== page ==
Defying the odds, Japan's SLIM lander survives 2nd night on the moon

Japan's SLIM moon lander captured this view of its landing site shortly after surviving its second lunar night. The mission team posted this photo via X on March 27, 2024.
Japan's SLIM moon lander captured this view of its landing site shortly after surviving its second lunar night. The mission team posted this photo via X on March 27, 2024. (Image credit: JAXA)

SLIM's not dead yet.

The SLIM spacecraft, Japan's first-ever successful moon lander, has survived the long, cold lunar night for the second time.

Mission team members announced the news via X on Wednesday (March 27), in a post that also featured a photo newly snapped by the lander's navigation camera.

SLIM, whose name is short for "Smart Lander for Investigating Moon," launched last September and landed on Jan. 19, making Japan just the fifth nation to pull off a soft lunar touchdown. (The other four are the Soviet Union, the United States, China and India.)

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The solar-powered SLIM landed on its nose that day, a less-than-optimal orientation for harvesting sunlight. The 440-pound (200 kilograms) probe went dark shortly thereafter but then woke up on Jan. 28 and began gathering data.

The mission team put SLIM into hibernation a few days later ahead of the two-week-long lunar night, during which surface temperatures at its locale dropped to around minus 208 degrees Fahrenheit (minus 130 degrees Celsius).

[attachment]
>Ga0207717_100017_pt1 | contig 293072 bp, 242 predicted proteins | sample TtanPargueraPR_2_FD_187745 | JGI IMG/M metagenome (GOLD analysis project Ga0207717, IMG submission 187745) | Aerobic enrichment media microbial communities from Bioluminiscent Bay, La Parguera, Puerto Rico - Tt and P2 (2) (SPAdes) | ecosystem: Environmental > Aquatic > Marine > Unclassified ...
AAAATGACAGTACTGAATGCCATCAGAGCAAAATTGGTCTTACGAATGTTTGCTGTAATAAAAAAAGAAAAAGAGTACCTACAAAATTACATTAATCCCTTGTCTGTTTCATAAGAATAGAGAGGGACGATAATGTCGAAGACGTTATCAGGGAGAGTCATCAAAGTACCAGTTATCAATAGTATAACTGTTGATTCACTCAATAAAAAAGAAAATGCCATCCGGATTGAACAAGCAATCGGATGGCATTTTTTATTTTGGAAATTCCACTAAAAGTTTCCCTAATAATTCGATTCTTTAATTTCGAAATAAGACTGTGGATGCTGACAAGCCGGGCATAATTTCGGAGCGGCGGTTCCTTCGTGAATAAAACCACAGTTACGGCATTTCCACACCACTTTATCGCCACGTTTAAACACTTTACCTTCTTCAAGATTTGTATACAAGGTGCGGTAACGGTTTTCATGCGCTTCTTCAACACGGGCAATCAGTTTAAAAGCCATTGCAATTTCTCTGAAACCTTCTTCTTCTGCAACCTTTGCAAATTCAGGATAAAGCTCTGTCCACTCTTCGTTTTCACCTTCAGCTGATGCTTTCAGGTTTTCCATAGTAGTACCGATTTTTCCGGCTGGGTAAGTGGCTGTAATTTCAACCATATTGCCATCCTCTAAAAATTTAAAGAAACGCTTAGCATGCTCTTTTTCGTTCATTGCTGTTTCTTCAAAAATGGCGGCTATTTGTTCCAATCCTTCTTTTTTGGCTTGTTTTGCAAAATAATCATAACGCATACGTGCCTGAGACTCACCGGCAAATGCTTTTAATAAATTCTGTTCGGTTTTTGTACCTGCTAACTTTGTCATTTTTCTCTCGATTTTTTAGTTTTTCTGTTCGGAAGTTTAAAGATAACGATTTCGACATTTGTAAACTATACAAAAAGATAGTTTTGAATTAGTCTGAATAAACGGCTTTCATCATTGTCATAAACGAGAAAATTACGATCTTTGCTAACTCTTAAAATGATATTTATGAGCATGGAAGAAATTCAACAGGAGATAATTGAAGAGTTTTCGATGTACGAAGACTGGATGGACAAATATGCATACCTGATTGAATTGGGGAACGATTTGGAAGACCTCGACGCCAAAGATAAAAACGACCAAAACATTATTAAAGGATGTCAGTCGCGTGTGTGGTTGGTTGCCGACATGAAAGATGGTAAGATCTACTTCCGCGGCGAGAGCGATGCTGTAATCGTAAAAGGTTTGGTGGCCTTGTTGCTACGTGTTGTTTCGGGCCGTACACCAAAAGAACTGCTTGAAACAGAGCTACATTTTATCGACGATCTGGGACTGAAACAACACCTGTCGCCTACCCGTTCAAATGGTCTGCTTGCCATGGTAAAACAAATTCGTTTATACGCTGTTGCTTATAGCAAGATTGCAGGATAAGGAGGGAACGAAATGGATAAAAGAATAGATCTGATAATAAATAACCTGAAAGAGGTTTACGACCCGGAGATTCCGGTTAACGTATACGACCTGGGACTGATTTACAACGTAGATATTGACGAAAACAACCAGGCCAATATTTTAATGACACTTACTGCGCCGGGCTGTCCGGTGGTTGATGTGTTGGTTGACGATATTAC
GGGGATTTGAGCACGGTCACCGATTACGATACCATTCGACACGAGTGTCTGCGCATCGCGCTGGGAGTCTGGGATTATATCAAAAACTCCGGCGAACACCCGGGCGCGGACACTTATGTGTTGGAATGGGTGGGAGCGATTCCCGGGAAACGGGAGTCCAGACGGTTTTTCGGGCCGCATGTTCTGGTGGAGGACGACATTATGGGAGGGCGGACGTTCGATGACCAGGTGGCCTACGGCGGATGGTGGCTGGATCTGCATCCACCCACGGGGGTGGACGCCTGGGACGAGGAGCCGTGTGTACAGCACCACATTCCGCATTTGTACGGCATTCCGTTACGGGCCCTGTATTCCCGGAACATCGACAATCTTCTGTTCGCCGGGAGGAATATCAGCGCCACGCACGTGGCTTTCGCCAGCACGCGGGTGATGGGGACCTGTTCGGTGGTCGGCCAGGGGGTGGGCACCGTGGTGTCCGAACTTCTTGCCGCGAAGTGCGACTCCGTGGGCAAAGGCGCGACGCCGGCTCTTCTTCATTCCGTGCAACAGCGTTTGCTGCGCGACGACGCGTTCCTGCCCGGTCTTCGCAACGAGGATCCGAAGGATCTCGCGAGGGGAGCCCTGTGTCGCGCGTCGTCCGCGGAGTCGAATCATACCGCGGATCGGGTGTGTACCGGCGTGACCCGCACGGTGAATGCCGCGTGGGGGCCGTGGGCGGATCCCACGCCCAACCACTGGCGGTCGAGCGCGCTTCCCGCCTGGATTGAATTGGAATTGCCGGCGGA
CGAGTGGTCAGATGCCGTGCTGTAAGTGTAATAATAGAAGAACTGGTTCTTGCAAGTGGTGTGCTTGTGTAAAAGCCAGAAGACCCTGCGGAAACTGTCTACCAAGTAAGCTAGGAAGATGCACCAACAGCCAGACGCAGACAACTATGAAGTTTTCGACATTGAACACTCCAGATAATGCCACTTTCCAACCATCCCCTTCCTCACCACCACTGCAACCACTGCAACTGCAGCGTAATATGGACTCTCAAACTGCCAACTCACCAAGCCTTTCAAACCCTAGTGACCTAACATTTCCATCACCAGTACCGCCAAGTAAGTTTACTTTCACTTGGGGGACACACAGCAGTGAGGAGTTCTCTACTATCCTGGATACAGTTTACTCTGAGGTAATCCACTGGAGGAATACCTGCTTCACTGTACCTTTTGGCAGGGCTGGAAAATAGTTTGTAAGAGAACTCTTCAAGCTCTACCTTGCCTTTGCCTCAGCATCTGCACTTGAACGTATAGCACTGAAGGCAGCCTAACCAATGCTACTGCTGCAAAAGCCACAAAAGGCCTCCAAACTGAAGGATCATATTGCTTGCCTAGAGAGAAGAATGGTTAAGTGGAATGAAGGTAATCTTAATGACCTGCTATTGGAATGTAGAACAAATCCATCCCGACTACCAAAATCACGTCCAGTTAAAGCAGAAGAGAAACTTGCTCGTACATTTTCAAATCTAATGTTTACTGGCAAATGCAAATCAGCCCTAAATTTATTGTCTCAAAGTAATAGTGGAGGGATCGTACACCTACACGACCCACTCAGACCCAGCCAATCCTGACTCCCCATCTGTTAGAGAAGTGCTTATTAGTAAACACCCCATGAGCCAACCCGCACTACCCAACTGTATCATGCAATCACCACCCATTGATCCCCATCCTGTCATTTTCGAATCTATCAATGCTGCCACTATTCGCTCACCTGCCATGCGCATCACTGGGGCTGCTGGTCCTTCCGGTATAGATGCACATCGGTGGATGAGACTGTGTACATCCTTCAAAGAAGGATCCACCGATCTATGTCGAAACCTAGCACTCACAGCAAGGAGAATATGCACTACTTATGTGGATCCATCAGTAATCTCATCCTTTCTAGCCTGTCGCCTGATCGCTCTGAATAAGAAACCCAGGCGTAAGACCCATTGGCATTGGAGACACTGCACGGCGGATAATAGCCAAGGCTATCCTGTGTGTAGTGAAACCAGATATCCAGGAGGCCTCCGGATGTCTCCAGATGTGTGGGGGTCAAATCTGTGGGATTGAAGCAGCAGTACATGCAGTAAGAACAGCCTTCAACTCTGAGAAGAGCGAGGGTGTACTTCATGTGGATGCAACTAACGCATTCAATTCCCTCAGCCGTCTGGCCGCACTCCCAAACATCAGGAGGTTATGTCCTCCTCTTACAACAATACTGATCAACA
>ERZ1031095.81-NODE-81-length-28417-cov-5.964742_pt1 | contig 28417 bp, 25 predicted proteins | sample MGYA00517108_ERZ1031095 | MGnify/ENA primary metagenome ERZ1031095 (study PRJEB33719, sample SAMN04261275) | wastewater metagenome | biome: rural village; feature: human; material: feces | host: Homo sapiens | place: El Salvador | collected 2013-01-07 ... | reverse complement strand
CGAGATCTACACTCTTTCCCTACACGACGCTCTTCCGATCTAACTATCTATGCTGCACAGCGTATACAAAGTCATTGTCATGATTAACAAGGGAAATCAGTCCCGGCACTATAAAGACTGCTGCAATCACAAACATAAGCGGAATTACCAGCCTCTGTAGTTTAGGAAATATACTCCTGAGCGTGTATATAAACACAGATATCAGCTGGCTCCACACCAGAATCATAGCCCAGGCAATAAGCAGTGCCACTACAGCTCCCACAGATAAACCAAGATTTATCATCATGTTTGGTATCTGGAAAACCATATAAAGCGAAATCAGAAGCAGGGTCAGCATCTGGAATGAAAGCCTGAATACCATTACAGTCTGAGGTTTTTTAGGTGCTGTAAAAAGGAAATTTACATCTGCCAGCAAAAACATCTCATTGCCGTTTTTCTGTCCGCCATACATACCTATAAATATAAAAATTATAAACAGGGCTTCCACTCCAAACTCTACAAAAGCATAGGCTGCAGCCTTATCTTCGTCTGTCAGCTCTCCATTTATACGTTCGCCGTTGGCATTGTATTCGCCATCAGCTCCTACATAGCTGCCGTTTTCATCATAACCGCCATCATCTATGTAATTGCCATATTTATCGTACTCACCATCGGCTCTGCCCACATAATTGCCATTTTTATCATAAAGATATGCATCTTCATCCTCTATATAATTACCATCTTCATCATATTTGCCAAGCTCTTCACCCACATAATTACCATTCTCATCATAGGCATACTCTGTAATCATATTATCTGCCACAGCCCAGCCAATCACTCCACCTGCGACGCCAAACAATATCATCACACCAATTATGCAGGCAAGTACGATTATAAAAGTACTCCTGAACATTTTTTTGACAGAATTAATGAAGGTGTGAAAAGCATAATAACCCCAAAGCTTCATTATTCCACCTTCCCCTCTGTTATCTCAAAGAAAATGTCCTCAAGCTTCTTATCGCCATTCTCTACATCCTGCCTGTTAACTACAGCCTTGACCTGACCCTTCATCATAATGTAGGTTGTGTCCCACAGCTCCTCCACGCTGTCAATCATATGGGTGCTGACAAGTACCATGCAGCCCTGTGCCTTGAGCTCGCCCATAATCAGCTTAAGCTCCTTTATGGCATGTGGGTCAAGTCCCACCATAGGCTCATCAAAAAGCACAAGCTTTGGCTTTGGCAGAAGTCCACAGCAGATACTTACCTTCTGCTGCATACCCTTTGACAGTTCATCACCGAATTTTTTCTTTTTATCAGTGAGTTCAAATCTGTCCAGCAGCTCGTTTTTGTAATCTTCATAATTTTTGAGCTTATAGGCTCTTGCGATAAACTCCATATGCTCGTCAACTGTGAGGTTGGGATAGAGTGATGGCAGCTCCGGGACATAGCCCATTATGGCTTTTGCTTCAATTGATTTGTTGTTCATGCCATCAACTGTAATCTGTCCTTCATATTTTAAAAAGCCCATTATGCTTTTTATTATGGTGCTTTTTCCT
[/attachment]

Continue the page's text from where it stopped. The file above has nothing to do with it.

SLIM had already achieved its primary mission goals — making a precision touchdown, deploying two tiny rovers and conducting a variety of science work — by that point and was not expected to open its eyes again. But the probe did so, waking up late last month.

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SLIM now has a second revival under its belt, though the extreme conditions are beginning to take their toll on the plucky little robot.

"According to the acquired data, some temperature sensors and unused battery cells are starting to malfunction, but the majority of functions that survived the first lunar night was ma[i]ntained even after the second lunar night!" mission team members said in another X post on Wednesday night.

SLIM's January touchdown was followed a month later by that of Odysseus, which was built and operated by Houston-based company Intuitive Machines. Odysseus' lunar touchdown was the first ever by a private spacecraft and the first for an American vehicle since Apollo 17 in 1972.

Odysseus operated for a week on the lunar surface, then went silent ahead of its first lunar night. And that silence is forever; Intuitive Machines announced earlier this week that Odysseus' mission is over.

Originally posted on Space.com.

Mike Wall
Space.com Senior Writer
Michael was a science writer for the Idaho National Laboratory and has been an intern at Wired.com, The Salinas Californian newspaper, and the SLAC National Accelerator Laboratory. He has also worked as a herpetologist and wildlife biologist. He has a Ph.D. in evolutionary biology from the University of Sydney, Australia, a bachelor's degree from the University of Arizona, and a graduate certificate in science writing from the University of California, Santa Cruz.